Bloomberg Opinion

President Donald Trump’s inability to perform his job is a tragedy for the nation. But his wide-ranging incompetence - whether it’s his flailing in the face of police brutality and violent protests or his delusions as the coronavirus approached - is showing America that it has other leaders, many of whom are women or black (or black women), who can fill the void.

While Trump thrashes like a shark trapped in the sandy shallows of Twitter, these other leaders are rising. I was not expecting a rapper named “Killer Mike” to be the voice of reason in Trump’s inflamed America, but there he was last week, stepping in front of cameras at a news conference to denounce violence in Atlanta.

“I woke up wanting to see the world burn yesterday, because I’m tired of seeing black men die,” said Killer Mike, the son of an Atlanta police officer. “I am duty-bound to be here to simply say that it is your duty not to burn your own house down for anger with an enemy.”

Instead, he said, “Now is the time to plot, plan, strategize, organize and mobilize.”

Atlanta Mayor Keisha Lance Bottoms outshone the rap star at the press conference, alternately pleading for peace and demanding an end to chaos. “I am a mother to four black children in America, one of whom is 18 years old. And when I saw the murder of George Floyd, I hurt like a mother would hurt,” Bottoms said. “So, you’re not going to out-concern me and out-care about where we are in America.”

Bottoms also praised the city’s white female police chief, Erika Shields, who had had her own viral moment last week when she waded into a crowd and was filmed patiently listening to, and reassuring, a distraught black mother.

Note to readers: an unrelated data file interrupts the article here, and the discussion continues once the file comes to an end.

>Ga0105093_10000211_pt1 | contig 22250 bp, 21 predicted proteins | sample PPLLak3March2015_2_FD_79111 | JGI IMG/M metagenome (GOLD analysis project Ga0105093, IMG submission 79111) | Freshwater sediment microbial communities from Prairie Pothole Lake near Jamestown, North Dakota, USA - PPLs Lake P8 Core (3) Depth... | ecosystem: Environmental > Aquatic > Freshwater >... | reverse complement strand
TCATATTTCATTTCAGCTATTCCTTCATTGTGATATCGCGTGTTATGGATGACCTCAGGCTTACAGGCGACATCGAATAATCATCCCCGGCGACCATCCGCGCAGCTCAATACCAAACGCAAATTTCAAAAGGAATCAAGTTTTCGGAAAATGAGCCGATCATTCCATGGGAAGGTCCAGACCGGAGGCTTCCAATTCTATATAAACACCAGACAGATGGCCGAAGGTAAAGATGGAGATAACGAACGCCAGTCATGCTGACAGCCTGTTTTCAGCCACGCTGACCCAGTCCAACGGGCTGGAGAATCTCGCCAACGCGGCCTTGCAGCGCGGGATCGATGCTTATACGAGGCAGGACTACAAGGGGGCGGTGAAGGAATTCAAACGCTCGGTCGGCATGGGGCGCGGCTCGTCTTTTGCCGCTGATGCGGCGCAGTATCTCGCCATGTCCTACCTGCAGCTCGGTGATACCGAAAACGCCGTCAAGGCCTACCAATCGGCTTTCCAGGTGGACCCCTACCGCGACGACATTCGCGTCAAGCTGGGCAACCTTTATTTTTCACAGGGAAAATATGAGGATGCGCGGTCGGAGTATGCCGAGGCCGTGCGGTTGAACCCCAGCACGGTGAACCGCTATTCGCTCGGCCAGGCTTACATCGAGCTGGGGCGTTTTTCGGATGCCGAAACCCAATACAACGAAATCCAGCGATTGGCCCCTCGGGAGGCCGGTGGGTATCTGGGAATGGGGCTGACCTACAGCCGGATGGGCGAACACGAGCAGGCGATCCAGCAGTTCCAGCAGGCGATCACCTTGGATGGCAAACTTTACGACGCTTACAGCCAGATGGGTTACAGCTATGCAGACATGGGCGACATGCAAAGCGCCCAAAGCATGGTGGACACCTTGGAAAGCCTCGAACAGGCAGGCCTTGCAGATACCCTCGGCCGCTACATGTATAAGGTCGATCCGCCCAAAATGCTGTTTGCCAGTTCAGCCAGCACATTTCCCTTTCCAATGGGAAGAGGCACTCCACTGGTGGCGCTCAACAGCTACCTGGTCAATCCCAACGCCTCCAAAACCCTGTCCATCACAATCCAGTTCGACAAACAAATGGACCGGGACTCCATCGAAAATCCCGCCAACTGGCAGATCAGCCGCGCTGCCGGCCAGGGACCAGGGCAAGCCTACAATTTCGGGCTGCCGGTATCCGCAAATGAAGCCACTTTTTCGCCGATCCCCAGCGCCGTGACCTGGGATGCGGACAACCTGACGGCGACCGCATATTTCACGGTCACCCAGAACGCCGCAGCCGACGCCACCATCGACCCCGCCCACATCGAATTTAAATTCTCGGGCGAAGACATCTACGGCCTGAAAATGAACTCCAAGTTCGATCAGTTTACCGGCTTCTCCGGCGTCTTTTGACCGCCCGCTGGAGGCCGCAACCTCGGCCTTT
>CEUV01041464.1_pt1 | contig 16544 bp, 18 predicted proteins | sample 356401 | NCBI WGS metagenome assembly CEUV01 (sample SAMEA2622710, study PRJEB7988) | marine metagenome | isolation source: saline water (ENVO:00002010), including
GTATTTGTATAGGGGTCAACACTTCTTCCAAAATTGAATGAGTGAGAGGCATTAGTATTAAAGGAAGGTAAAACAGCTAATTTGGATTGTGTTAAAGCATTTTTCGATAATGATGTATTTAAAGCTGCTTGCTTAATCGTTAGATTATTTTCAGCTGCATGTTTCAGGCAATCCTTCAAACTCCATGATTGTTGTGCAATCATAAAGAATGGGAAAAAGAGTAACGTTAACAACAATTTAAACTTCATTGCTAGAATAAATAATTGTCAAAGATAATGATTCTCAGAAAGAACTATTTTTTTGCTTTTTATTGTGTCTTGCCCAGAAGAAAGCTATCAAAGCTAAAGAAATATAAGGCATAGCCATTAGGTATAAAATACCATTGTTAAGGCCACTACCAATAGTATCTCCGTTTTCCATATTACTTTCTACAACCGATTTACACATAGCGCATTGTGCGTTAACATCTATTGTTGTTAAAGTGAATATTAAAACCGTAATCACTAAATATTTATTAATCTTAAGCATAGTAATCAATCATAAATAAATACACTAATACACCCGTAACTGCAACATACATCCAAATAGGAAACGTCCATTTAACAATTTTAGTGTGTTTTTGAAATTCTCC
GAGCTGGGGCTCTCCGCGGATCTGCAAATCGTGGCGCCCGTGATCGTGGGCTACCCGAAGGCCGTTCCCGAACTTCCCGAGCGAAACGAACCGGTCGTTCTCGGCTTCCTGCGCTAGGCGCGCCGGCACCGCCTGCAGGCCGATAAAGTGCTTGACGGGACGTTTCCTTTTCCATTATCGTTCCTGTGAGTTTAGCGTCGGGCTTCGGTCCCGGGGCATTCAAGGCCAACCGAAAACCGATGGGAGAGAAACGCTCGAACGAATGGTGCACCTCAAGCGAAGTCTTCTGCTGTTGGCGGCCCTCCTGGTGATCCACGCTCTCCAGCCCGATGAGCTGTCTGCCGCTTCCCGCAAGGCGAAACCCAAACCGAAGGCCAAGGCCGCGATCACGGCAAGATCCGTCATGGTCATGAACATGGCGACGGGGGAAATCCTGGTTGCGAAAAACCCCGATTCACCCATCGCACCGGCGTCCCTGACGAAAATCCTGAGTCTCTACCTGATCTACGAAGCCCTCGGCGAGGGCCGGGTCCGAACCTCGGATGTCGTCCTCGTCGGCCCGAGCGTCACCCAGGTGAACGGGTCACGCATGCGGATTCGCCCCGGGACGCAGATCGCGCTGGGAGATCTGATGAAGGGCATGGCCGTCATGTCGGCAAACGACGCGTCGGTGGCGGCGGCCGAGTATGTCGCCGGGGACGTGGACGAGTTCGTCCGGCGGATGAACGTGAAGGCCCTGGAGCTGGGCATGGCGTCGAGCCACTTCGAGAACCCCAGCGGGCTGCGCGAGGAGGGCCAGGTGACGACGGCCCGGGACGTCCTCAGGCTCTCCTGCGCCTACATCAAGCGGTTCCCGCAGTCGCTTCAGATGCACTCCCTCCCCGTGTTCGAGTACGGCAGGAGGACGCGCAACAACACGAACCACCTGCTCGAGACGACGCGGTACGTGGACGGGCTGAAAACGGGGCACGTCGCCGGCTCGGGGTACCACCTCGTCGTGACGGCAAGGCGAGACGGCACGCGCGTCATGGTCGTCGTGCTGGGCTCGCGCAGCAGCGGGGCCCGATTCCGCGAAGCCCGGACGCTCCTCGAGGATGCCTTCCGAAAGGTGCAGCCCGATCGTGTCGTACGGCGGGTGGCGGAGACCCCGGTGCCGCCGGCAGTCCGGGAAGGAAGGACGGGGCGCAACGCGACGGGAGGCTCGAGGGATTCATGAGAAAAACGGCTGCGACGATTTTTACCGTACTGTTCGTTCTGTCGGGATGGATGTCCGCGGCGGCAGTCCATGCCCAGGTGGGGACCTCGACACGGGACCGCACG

ABC’s Jake Tapper asked Bottoms Sunday about Trump’s unique qualities. Her response bears repeating:

“This is like Charlottesville all over again. He speaks and he makes it worse. There are times when you should just be quiet. And I wish that he would just be quiet. Or, if he can’t be silent, if there is somebody of good sense and good conscience in the White House, put him in front of a teleprompter and pray that he reads it and at least says the right things.”

Bottoms’ emphasis on “says” was political realism. Perhaps someone could script some words for Trump and, provided he didn’t deviate and say what he really thinks, Trump could pretend to lead.

A few weeks back, while Trump was botching the response to the pandemic, LeBron James and Barack Obama did what mature grown-ups do: They tried to make the kids feel better. The two black American icons starred in a televised commencement program for high school seniors whose ritual had been stolen by the virus.

It’s the sort of thing Trump would never be able to pull off. In the long run, however, the current president may do as much or more than the previous one to encourage women, blacks, Hispanics, Asians and others on the path to leadership.

The 2018 midterm election was a fierce reaction against Trump featuring highly competent and racially diverse female candidates. Likewise, Michigan Gov. Gretchen Whitmer, whose management of the pandemic contrasts well with Trump’s, has been elevated by Trump’s attacks on her. Val Demings, a black, female, former police chief who now serves in Congress, is poised to gain a national spotlight in part due to Trump’s incapacity.

It wasn’t supposed to be this way. MAGA is premised on stopping the erosion of white male power and cementing in place its economic, social and political preeminence. It appears that, along with so much else, Trump is poised to destroy that ugly dream as well.